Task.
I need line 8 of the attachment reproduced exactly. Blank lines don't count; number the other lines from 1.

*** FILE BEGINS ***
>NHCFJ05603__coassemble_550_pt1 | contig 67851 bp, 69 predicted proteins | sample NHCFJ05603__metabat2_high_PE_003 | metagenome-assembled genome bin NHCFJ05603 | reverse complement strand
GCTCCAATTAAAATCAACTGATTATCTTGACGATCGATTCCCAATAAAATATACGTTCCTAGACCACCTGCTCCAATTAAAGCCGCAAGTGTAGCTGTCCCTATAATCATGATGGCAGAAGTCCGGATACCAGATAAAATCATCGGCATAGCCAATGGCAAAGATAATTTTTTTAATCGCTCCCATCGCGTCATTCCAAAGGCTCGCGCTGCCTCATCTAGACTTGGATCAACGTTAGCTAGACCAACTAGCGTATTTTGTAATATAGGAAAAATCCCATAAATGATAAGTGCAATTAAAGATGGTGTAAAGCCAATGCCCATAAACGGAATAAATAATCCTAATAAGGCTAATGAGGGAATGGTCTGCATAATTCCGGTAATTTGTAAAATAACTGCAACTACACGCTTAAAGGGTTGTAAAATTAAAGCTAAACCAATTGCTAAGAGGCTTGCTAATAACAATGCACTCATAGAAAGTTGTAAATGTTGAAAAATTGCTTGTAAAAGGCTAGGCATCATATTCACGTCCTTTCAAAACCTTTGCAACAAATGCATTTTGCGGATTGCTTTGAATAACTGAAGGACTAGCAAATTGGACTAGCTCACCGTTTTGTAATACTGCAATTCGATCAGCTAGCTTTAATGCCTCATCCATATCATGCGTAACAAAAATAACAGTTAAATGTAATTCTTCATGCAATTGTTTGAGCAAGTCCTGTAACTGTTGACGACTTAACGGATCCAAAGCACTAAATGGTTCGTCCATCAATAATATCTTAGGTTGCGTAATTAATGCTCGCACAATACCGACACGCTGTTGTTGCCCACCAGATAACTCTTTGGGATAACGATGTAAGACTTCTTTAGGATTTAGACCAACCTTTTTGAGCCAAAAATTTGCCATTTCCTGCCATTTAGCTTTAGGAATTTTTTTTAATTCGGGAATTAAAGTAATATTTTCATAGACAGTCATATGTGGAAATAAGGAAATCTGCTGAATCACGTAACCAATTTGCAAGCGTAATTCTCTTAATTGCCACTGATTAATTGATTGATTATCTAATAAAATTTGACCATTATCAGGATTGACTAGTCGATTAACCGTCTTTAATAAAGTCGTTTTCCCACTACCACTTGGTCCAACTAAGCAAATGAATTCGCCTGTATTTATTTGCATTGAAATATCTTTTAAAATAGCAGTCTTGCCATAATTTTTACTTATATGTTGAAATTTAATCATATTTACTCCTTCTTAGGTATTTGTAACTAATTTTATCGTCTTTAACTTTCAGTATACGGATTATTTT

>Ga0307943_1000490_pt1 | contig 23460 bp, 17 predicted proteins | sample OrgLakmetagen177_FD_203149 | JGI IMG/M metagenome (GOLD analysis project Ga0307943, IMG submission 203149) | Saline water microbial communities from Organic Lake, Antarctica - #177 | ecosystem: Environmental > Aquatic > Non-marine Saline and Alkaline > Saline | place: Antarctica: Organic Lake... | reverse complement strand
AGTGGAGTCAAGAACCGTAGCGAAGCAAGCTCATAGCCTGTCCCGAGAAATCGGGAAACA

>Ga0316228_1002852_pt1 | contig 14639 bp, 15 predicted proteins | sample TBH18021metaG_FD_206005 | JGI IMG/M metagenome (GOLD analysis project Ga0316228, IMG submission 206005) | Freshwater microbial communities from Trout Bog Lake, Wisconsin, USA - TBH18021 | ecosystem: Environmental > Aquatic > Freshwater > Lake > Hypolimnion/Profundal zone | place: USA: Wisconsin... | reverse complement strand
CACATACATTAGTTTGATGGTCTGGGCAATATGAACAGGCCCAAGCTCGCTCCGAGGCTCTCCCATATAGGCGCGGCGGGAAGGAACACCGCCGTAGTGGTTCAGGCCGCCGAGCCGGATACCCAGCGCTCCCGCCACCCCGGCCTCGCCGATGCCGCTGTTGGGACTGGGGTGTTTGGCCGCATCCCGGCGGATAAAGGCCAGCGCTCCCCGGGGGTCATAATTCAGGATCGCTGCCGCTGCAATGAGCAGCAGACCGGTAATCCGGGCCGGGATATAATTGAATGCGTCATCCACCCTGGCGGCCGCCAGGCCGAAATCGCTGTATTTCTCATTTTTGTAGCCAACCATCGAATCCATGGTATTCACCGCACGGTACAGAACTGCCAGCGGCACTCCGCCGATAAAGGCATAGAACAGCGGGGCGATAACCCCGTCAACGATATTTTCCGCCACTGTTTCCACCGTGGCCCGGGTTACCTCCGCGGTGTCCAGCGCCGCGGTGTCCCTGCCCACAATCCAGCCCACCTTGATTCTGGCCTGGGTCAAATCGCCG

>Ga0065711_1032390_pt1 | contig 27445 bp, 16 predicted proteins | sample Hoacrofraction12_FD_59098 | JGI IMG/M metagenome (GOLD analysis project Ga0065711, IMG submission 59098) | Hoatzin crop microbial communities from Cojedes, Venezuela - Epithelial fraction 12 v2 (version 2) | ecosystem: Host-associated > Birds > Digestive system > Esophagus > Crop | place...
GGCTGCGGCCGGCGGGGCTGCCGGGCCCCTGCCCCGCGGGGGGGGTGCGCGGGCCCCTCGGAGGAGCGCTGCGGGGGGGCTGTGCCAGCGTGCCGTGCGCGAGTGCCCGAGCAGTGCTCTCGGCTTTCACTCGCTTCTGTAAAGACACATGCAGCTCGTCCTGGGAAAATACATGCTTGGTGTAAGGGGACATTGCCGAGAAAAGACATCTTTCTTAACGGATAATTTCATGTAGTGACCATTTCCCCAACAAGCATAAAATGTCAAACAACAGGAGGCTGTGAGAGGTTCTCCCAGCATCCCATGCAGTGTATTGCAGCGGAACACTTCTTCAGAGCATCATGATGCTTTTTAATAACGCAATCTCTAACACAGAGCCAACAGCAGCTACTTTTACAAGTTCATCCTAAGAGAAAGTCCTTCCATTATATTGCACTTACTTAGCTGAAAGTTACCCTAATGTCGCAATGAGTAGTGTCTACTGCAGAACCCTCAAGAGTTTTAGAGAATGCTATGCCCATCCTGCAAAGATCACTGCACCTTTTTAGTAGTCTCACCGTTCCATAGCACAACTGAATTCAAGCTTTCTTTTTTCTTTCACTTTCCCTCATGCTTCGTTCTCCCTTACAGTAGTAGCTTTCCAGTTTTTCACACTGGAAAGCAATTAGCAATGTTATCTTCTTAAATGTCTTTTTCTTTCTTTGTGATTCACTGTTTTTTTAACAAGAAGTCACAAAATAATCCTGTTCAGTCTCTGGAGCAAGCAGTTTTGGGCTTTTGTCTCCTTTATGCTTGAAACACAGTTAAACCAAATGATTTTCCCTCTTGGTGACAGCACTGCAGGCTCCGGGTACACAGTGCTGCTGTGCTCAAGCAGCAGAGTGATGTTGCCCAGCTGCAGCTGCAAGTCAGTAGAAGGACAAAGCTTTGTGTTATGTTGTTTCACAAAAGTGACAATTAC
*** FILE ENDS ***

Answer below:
GGCTGCGGCCGGCGGGGCTGCCGGGCCCCTGCCCCGCGGGGGGGGTGCGCGGGCCCCTCGGAGGAGCGCTGCGGGGGGGCTGTGCCAGCGTGCCGTGCGCGAGTGCCCGAGCAGTGCTCTCGGCTTTCACTCGCTTCTGTAAAGACACATGCAGCTCGTCCTGGGAAAATACATGCTTGGTGTAAGGGGACATTGCCGAGAAAAGACATCTTTCTTAACGGATAATTTCATGTAGTGACCATTTCCCCAACAAGCATAAAATGTCAAACAACAGGAGGCTGTGAGAGGTTCTCCCAGCATCCCATGCAGTGTATTGCAGCGGAACACTTCTTCAGAGCATCATGATGCTTTTTAATAACGCAATCTCTAACACAGAGCCAACAGCAGCTACTTTTACAAGTTCATCCTAAGAGAAAGTCCTTCCATTATATTGCACTTACTTAGCTGAAAGTTACCCTAATGTCGCAATGAGTAGTGTCTACTGCAGAACCCTCAAGAGTTTTAGAGAATGCTATGCCCATCCTGCAAAGATCACTGCACCTTTTTAGTAGTCTCACCGTTCCATAGCACAACTGAATTCAAGCTTTCTTTTTTCTTTCACTTTCCCTCATGCTTCGTTCTCCCTTACAGTAGTAGCTTTCCAGTTTTTCACACTGGAAAGCAATTAGCAATGTTATCTTCTTAAATGTCTTTTTCTTTCTTTGTGATTCACTGTTTTTTTAACAAGAAGTCACAAAATAATCCTGTTCAGTCTCTGGAGCAAGCAGTTTTGGGCTTTTGTCTCCTTTATGCTTGAAACACAGTTAAACCAAATGATTTTCCCTCTTGGTGACAGCACTGCAGGCTCCGGGTACACAGTGCTGCTGTGCTCAAGCAGCAGAGTGATGTTGCCCAGCTGCAGCTGCAAGTCAGTAGAAGGACAAAGCTTTGTGTTATGTTGTTTCACAAAAGTGACAATTAC